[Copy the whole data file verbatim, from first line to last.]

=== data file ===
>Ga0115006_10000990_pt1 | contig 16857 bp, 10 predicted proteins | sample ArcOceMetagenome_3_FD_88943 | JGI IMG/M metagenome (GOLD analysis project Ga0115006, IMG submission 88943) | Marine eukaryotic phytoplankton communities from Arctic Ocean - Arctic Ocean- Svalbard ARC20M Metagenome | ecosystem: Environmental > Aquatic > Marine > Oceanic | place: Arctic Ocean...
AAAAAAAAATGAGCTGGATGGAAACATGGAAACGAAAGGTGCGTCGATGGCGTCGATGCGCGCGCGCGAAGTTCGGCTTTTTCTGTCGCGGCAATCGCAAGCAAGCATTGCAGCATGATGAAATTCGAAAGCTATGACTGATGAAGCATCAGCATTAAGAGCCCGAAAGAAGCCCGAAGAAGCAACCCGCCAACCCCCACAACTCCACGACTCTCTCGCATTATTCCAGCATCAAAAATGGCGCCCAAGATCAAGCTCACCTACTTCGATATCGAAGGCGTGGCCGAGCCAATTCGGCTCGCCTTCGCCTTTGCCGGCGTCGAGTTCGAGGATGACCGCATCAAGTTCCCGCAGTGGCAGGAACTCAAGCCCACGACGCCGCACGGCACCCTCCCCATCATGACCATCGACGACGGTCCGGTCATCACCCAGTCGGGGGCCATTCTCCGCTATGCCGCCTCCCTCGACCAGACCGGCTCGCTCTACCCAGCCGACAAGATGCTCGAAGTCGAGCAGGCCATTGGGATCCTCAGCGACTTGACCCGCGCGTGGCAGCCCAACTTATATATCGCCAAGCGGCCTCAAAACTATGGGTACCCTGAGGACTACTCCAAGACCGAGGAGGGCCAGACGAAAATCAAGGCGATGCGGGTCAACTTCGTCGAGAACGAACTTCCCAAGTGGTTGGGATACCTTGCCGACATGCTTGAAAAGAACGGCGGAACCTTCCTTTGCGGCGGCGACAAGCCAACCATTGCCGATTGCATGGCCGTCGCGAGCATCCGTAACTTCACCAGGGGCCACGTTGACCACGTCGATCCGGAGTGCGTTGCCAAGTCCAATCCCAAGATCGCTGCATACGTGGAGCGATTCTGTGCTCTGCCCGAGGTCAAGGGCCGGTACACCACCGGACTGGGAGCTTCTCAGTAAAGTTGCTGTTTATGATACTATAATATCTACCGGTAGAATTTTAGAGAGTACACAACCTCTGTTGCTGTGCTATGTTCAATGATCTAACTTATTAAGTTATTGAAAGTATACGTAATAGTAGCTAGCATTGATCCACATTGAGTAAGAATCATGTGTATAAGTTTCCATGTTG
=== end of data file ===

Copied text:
>Ga0115006_10000990_pt1 | contig 16857 bp, 10 predicted proteins | sample ArcOceMetagenome_3_FD_88943 | JGI IMG/M metagenome (GOLD analysis project Ga0115006, IMG submission 88943) | Marine eukaryotic phytoplankton communities from Arctic Ocean - Arctic Ocean- Svalbard ARC20M Metagenome | ecosystem: Environmental > Aquatic > Marine > Oceanic | place: Arctic Ocean...
AAAAAAAAATGAGCTGGATGGAAACATGGAAACGAAAGGTGCGTCGATGGCGTCGATGCGCGCGCGCGAAGTTCGGCTTTTTCTGTCGCGGCAATCGCAAGCAAGCATTGCAGCATGATGAAATTCGAAAGCTATGACTGATGAAGCATCAGCATTAAGAGCCCGAAAGAAGCCCGAAGAAGCAACCCGCCAACCCCCACAACTCCACGACTCTCTCGCATTATTCCAGCATCAAAAATGGCGCCCAAGATCAAGCTCACCTACTTCGATATCGAAGGCGTGGCCGAGCCAATTCGGCTCGCCTTCGCCTTTGCCGGCGTCGAGTTCGAGGATGACCGCATCAAGTTCCCGCAGTGGCAGGAACTCAAGCCCACGACGCCGCACGGCACCCTCCCCATCATGACCATCGACGACGGTCCGGTCATCACCCAGTCGGGGGCCATTCTCCGCTATGCCGCCTCCCTCGACCAGACCGGCTCGCTCTACCCAGCCGACAAGATGCTCGAAGTCGAGCAGGCCATTGGGATCCTCAGCGACTTGACCCGCGCGTGGCAGCCCAACTTATATATCGCCAAGCGGCCTCAAAACTATGGGTACCCTGAGGACTACTCCAAGACCGAGGAGGGCCAGACGAAAATCAAGGCGATGCGGGTCAACTTCGTCGAGAACGAACTTCCCAAGTGGTTGGGATACCTTGCCGACATGCTTGAAAAGAACGGCGGAACCTTCCTTTGCGGCGGCGACAAGCCAACCATTGCCGATTGCATGGCCGTCGCGAGCATCCGTAACTTCACCAGGGGCCACGTTGACCACGTCGATCCGGAGTGCGTTGCCAAGTCCAATCCCAAGATCGCTGCATACGTGGAGCGATTCTGTGCTCTGCCCGAGGTCAAGGGCCGGTACACCACCGGACTGGGAGCTTCTCAGTAAAGTTGCTGTTTATGATACTATAATATCTACCGGTAGAATTTTAGAGAGTACACAACCTCTGTTGCTGTGCTATGTTCAATGATCTAACTTATTAAGTTATTGAAAGTATACGTAATAGTAGCTAGCATTGATCCACATTGAGTAAGAATCATGTGTATAAGTTTCCATGTTG